Natalie Orf didn’t realize how much she cared about taking part in commencement ceremonies over the weekend at the University of Missouri–St. Louis.
“I wasn’t sure I was going to walk, especially if it was going to be a virtual commencement,” she said.
But as she got further and further into her final semester, and particularly after learning UMSL would be holding in-person commencement ceremonies for the first time in two years, Orf found herself looking forward to the ritual more and more.
She especially wanted to be able to share the experience with her 4-year-old son, Terrance, who had to sacrifice time with his mother over the past 4½ years while she worked toward her bachelor’s degree in economics.
“This is something that I want to show him and take pictures and look back on,” she said. “And it’s something that I want to show other moms, ‘You can do this, too.’”
She’s displayed great focus and drive throughout the years-long journey that preceded her walk across the stage Saturday afternoon at the Mark Twain Athletic Center. She’s also demonstrated the importance of adapting when the circumstances of life upend one’s plans.
Orf, who grew up in St. Charles County, had been planning on going away to college when she got pregnant before her senior year at Fort Zumwalt North High School.
“I knew once I got pregnant that I had to stay close to home,” Orf said. “I was limited in my options.”
She was plotting possible paths as she graduated high school a semester early and gave birth to Terrance in February 2017. She considered community college or several of the region’s private universities, but her mother, Deanna, suggested she look into UMSL.
Deanna had a good experience at the university when she returned to school to pursue her degree in political science and public policy administration more than a decade ago.
It turned out Orf’s grade-point average and strong ACT score qualified her for the Chancellor’s Scholarship, which covered the bulk of her tuition from when she enrolled in the fall of 2017 through last spring.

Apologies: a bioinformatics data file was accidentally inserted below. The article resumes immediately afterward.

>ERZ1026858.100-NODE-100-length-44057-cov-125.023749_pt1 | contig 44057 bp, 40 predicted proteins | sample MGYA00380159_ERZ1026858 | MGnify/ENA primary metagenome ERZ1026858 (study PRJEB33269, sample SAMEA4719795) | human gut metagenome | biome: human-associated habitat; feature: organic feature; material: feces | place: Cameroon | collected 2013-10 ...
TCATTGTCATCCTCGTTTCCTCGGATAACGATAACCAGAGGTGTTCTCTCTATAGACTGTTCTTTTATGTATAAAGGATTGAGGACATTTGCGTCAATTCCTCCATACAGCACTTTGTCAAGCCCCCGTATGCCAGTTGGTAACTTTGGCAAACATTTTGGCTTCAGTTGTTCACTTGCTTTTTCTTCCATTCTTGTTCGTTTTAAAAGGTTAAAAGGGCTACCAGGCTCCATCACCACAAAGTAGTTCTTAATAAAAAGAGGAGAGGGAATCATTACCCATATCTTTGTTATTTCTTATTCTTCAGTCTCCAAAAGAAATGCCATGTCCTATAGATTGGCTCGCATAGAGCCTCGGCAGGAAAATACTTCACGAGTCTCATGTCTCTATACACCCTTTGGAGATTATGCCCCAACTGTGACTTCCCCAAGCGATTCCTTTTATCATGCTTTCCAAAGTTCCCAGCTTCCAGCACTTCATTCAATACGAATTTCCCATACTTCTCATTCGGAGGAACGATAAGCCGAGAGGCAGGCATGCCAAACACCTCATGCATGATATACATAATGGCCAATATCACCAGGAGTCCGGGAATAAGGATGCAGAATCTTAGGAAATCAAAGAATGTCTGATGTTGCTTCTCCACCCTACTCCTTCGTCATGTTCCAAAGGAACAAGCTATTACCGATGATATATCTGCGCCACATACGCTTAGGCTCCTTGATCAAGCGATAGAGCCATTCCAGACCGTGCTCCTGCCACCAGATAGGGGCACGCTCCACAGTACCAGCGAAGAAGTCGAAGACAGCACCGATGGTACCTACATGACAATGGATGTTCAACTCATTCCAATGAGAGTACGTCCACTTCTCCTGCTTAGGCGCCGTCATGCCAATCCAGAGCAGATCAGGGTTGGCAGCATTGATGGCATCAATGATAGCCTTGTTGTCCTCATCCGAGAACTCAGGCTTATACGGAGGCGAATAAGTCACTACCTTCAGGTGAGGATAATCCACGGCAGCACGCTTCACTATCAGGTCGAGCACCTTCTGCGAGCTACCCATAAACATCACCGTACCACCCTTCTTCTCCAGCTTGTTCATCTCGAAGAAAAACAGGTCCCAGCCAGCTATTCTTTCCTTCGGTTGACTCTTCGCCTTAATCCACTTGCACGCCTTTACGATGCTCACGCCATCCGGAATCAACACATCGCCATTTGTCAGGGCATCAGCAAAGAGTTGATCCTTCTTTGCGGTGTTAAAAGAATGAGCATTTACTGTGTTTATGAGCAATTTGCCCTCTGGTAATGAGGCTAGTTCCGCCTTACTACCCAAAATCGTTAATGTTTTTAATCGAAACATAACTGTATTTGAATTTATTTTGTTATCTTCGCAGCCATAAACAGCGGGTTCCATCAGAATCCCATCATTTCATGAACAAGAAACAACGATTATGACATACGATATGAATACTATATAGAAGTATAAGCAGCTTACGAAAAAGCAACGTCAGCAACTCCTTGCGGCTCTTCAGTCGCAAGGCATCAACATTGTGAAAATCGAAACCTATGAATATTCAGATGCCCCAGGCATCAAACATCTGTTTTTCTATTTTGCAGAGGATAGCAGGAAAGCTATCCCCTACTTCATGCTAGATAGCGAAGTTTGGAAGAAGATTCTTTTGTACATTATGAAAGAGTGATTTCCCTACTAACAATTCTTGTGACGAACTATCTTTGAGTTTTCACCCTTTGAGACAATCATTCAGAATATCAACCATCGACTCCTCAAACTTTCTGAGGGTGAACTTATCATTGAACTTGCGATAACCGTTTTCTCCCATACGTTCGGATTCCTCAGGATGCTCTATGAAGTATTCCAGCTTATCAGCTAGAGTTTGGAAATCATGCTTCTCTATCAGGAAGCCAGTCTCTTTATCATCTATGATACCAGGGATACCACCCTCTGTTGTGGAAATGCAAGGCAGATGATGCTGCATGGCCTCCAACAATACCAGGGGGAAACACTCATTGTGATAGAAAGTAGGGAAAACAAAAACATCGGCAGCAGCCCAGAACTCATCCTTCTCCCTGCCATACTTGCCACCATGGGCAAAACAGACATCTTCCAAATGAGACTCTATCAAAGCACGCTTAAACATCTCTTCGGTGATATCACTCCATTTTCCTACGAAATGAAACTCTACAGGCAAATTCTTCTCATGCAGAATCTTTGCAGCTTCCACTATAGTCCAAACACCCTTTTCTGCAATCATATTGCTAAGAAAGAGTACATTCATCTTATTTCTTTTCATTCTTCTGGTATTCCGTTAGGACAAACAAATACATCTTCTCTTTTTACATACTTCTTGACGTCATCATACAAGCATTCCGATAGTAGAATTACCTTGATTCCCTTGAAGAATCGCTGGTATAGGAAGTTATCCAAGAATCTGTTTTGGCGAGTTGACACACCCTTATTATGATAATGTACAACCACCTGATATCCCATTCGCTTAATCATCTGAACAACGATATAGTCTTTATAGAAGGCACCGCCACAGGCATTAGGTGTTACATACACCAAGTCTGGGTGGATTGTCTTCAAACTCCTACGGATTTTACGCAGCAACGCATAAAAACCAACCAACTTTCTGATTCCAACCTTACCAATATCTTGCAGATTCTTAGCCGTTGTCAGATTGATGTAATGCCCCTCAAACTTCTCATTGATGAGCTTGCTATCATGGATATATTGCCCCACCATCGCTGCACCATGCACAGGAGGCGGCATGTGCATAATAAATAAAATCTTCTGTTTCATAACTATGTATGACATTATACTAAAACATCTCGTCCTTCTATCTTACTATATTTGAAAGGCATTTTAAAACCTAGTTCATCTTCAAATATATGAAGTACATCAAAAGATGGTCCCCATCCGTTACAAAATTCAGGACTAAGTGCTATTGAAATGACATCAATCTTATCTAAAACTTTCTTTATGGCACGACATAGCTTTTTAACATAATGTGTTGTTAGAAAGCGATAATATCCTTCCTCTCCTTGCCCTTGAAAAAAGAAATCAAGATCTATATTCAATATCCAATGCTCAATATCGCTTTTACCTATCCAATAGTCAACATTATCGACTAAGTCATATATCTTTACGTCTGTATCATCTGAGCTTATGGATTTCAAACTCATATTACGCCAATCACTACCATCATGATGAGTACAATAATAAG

The financial support coupled with its proximity, flexible class schedules and other on-campus resources made UMSL an easy choice, and she’s never regretted it.
“Everyone here is on the same page,” Orf said. “There are a lot of nontraditional students here, a lot of other parents and people that are coming back to school. We’re all here to get our degree. We’re all here to learn. Everyone here is very ambitious.”
Orf started out majoring in biochemistry with the goal to pursue medical school – a dream of hers she’d held since she was 12 years old. But at some point during her freshman year, as she coped with college coursework while caring for her 1-year-old son, the prospect of three more years as an undergraduate followed by four years of medical school and then a residency started to seem like too much.
She knew she wanted to change directions, but she had no idea where to go next.
Fortunately, Orf found her way to UMSL Career Services.
“I’m not exactly sure what pushed me to go to Career Services or who gave me that idea, but I’m so glad that I did,” Orf said. “They were a huge help. I took their personal assessment quizzes, and then they sat down with me, and we were able to talk about what those meant and what kind of careers I could go into.”
She liked the idea of getting involved in the business side of health care, and she looked at a few majors that might help her get there. Her older sister, who at the time was pursuing a degree in economics at Southeast Missouri State University, encouraged her to give the major a try.
Orf sought out a meeting with Professor Anne Winkler, then the chair of the Department of Economics, to learn more about UMSL’s program and how it could develop her analytical thinking and understanding of the economic principles at play in the health care market.